EU Trade Issues: Civil Aircraft Sector
(Source: European Commission; undated background paper; posted Sept. 16, 2004)
(EDITOR’S NOTE: This background paper details the European Commission’s position on the issue of government financial support for manufacturers of large commercial aircraft, which are the subject of current EU-US talks. The US Trade Representative’s office has not published a similar document in electronic format)


The civil aircraft sector, which covers all civil aircraft, helicopters, aero-engines, parts and components, is mainly concentrated in the United States and the European Union.

In 1998, the total value of aerospace production in the US was 133 billion EUR. Europe was the second biggest producer, with a turnover of 59 billion EUR, followed by Canada and Japan. The Large Civil Aircraft sector (LCA - aircraft with more than 100 seats), which represents more than 50% of the world industry, is dominated by Airbus (EU) and Boeing (US).

EU trade relations in this sector are governed at a bilateral level by the 1992 EU/US bilateral Agreement on Trade in Large Civil Aircraft, whose main objective was to regulate the level of both direct and indirect Government support to both aircraft industries. At the multilateral level, because the US and other negotiating parties blocked adoption of a new Civil Aircraft Agreement at the end of the Uruguay Round, trade in civil aircraft remains governed by the 1979 GATT Agreement on Trade in Civil Aircraft. The large civil aircraft sector is generally subject to the WTO rules on subsidies, although more specific multilateral rules exist regarding forms of government support.

NOTE: In 1998, according to a monitoring study carried out on behalf of the Commission, it was estimated that the amount of US Government indirect support to its LCA industry reached almost $ 2 billion in 1997, i.e. around 7% of its commercial turnover (thus well above the 3% limit set by the 1992 Agreement).


1. Overview

The civil aircraft sector includes large, medium, and small-sized civil aircraft, helicopters and aero-engines, as well as parts and components. The European Commission has exclusive competence for bilateral and multilateral trade policy in this area.

The civil aircraft industry is mainly concentrated in the EU and in the United States. The Large Civil Aircraft (LCA -- aeroplanes with more than 100 seats) sector in particular, which represents more than 50% of the total turnover of the world civil aircraft industry, is dominated by US and EU manufacturers.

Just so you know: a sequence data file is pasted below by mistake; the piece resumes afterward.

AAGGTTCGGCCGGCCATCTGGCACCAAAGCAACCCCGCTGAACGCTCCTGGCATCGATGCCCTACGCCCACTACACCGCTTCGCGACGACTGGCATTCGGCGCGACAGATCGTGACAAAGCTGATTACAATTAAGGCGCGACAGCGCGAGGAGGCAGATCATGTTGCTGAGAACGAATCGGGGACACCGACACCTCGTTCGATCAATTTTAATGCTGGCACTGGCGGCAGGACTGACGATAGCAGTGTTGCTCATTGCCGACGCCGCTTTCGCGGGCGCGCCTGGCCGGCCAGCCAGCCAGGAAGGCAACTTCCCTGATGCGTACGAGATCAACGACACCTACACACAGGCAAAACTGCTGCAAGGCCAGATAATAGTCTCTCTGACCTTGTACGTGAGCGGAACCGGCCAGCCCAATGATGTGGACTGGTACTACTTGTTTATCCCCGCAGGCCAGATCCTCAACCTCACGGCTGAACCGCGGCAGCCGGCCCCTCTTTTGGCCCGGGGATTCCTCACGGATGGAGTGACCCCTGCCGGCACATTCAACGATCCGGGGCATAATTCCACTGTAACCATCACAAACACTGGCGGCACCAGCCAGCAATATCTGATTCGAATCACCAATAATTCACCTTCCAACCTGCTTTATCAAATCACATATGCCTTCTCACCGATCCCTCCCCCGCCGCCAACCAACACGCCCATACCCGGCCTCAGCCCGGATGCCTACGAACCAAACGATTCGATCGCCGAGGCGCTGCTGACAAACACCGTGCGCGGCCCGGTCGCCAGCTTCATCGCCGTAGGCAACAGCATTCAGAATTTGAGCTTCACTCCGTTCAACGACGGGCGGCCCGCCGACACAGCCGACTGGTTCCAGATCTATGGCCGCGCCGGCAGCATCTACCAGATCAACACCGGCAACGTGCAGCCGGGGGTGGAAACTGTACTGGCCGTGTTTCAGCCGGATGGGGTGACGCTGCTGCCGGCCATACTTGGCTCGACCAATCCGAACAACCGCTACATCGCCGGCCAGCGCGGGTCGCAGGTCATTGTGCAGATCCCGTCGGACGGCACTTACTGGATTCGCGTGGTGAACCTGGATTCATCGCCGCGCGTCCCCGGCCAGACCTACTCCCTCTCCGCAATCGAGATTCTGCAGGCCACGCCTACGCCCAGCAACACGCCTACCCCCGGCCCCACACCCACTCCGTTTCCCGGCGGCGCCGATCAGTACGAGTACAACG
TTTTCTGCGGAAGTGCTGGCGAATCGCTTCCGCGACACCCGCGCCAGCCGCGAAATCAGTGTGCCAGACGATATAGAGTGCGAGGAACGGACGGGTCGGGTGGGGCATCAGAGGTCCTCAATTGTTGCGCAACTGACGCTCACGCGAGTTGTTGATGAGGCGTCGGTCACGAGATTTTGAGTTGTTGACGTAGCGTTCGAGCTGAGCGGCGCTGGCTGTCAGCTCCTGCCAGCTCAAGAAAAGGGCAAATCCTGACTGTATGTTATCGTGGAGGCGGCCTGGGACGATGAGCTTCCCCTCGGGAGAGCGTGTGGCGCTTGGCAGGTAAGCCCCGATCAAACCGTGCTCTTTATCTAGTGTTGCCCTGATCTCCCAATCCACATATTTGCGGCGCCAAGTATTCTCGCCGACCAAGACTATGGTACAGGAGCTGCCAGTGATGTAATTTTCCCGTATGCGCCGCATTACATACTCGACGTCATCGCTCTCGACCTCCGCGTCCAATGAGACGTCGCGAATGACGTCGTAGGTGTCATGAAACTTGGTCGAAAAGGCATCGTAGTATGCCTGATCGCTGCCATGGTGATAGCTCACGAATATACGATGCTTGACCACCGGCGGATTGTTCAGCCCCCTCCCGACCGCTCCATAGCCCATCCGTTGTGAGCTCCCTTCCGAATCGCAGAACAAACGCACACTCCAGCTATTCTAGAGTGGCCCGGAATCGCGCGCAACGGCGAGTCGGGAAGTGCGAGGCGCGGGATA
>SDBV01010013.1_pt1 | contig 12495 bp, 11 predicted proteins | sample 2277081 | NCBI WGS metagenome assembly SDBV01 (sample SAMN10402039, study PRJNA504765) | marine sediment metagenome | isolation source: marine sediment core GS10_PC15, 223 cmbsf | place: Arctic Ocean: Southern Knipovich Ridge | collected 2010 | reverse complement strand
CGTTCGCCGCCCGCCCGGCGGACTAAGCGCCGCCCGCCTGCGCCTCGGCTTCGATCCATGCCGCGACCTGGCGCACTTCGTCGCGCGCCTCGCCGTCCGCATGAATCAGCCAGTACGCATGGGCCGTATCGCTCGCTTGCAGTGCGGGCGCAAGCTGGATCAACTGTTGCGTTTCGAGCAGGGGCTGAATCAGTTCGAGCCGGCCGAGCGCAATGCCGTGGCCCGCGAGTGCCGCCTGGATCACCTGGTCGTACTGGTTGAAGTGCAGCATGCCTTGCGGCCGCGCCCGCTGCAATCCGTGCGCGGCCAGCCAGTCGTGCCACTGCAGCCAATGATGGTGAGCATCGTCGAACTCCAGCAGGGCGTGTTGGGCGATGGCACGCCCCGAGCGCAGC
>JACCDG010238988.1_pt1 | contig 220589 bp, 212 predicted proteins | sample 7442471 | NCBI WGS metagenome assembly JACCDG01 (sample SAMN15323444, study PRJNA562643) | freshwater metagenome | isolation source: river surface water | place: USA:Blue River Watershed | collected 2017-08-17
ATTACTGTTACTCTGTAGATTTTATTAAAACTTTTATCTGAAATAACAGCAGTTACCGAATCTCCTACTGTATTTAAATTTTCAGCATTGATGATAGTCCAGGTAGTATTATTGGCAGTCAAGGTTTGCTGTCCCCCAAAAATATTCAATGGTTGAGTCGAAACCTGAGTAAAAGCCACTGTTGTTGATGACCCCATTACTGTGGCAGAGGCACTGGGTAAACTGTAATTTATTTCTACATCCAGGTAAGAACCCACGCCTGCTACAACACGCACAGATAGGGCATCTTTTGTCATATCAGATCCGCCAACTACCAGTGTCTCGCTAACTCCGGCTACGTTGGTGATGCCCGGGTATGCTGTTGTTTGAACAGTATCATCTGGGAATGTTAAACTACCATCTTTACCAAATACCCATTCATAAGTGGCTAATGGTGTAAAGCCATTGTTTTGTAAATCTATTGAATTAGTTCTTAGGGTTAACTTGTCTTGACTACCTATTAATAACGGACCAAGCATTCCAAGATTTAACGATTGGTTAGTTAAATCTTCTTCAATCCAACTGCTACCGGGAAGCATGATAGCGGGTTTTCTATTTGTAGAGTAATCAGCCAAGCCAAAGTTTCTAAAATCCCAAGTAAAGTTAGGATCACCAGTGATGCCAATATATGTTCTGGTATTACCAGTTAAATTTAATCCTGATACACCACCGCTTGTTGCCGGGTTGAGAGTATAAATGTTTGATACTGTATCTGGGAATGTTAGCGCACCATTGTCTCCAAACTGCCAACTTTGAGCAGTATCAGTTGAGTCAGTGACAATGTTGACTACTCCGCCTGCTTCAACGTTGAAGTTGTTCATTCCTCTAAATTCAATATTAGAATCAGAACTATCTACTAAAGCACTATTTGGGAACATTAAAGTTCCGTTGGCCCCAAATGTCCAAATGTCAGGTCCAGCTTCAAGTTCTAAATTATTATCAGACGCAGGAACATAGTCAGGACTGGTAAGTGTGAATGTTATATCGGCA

US and EU aircraft manufacturers compete in their domestic and third countries' markets and the EU/US rivalry takes a predominant position in the larger multilateral trade context.

At bilateral level, the EU and the US concluded in 1992 a Bilateral Agreement on Trade in Large Civil Aircraft, whose main objective was to regulate and limit the level of Government support to both aircraft industries. Public support is in fact one of the most contentious issues in the aircraft industry.

At multilateral level, trade in civil aircraft is governed by the 1979 GATT Agreement on Trade in Civil Aircraft. Only 24 countries are signatories to this agreement, but major aircraft manufacturing countries (except Brazil) are members. The main purpose of this agreement is the elimination of custom duties and other charges levied in connection with import/export of the goods covered by the agreement

2. Industry outlook

The civil aircraft sector is concentrated mainly in the United States and in Europe.

In 1998, the total value of production of the aerospace sector in the US was EURO 133 billion. In Europe the value of production was EURO 59 billion, followed by Canada and Japan.

Between 1/4 and 1/3rd of the total combined US and the EU aerospace turnover is generated through the LCA sector. In 1998, the total turnover of US LCA industry reached EURO 31 billion while in the EU it amounted to EURO 11 billion (final products: excluding turnover of US subsidiaries).

The LCA sector is today dominated by two manufacturers Airbus (EU) and Boeing (US). The third major manufacturer, Mac Donnell Douglas (US), was acquired by Boeing in 1997. Airbus market share has steadily increased since the early 70s, reaching about 1/3 of the world market in the early 90s and approaching 50% of all new orders for large civil aircraft by the end of the 1990s. However, the enlarged Boeing remains the market leader with more than 80% of all large aircraft in service today.